Creatures, Myths & Legends
Climate change could impact the hunt for the Loch Ness Monster
By T.K. Randall
September 1, 2022 · 7 comments
The Loch Ness Monster may not be immune to climate change. Image Credit: Google Street View
Rising temperatures and other environmental changes could make it easier to locate Scotland's elusive monster.
There are few cryptozoological mysteries as enduring and widely known as that of the Loch Ness Monster - a large aquatic denizen said to live in the depths of Scotland's most voluminous lake.
Despite concerted efforts over the decades, nobody has ever been able to conclusively prove that the creature even exists - leaving most scientists doubtful that there's anything actually there at all.
This could all change in the coming years, however, when the effects of global warming begin to take their toll on the surrounding area and potentially on the monster itself - if indeed it genuinely exists.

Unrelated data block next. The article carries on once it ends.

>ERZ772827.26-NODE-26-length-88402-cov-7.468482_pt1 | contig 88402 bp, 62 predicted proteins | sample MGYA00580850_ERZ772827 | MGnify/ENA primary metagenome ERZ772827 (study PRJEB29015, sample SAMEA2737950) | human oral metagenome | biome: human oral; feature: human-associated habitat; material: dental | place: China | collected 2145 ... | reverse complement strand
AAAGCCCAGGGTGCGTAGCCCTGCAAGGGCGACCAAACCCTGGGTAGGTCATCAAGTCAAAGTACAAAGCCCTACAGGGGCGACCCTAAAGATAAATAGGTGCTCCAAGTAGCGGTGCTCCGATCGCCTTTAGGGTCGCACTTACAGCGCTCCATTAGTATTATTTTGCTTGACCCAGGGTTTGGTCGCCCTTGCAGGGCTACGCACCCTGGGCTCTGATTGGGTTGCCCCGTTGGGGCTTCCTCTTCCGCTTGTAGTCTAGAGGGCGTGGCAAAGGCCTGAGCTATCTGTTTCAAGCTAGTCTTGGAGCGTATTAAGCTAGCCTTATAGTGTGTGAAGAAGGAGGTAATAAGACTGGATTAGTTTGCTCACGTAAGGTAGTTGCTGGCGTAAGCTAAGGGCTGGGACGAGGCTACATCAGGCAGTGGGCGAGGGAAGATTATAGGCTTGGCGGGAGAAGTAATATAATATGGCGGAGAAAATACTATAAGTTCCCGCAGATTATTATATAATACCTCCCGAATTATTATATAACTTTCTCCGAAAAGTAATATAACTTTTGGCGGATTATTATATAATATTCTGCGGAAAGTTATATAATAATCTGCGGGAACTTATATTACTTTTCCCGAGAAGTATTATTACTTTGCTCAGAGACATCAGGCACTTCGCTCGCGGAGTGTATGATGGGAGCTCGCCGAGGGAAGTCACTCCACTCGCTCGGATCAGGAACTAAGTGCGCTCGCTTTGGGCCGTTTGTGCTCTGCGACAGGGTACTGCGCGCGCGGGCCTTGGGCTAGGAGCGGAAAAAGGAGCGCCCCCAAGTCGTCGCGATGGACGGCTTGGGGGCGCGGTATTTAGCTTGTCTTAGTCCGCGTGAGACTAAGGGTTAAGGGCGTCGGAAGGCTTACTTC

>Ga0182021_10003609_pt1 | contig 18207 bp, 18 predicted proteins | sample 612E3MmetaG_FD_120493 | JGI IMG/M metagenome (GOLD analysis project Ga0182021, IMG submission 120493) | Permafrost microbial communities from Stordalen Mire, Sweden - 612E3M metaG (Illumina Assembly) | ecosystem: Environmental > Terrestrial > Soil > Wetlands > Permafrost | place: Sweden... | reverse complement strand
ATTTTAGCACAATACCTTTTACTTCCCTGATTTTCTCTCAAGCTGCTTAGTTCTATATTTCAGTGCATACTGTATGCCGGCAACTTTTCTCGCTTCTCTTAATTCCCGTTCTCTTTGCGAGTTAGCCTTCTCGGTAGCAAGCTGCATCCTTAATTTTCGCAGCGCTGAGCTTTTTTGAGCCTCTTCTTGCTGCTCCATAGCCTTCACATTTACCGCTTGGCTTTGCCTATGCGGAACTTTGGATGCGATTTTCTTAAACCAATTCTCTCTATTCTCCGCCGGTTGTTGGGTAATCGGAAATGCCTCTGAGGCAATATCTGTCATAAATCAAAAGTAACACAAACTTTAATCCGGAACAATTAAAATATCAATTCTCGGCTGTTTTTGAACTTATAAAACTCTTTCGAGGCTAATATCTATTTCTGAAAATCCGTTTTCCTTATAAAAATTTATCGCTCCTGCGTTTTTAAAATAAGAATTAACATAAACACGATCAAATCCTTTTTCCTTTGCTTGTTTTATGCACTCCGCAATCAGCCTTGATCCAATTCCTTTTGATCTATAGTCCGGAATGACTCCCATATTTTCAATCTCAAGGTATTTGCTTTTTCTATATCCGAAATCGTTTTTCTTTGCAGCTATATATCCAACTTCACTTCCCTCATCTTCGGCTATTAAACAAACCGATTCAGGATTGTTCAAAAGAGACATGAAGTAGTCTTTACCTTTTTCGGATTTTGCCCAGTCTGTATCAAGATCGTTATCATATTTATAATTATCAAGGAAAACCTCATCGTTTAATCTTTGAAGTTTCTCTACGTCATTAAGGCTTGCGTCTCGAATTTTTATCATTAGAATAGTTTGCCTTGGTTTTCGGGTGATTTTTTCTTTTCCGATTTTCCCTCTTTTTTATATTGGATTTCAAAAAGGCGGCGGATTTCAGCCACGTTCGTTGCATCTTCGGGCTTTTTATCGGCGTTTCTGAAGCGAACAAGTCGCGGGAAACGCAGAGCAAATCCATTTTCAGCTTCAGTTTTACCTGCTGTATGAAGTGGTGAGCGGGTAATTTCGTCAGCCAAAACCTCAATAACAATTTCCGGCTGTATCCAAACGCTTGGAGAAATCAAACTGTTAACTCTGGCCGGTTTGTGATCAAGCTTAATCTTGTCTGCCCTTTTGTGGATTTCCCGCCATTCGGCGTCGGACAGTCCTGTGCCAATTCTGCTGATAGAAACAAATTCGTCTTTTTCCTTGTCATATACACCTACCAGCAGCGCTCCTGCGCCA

According to Joan Lawrie - project manager of the North Highland and Islands Climate Hub - future climate change could result in a "much more unstable" environment for the monster.
"Loch Ness, as a freshwater loch, is deep and cold making it an ideal place for Nessie to hide away from public view, ducking down to the depths to never quite be seen," she said.
"This may change with the loch getting warmer and potentially drought impacting on its depths, coupled with changing temperatures impacting the food sources Nessie might be reliant upon."
"Nessie is our most important monster in Scotland, the legend of Nessie being international."
"By taking action now to combat climate change we can preserve Nessie's natural habitat before she is roaming the banks of Loch Ness looking for food and somewhere cold to hunker down."
Source: Daily Mirror
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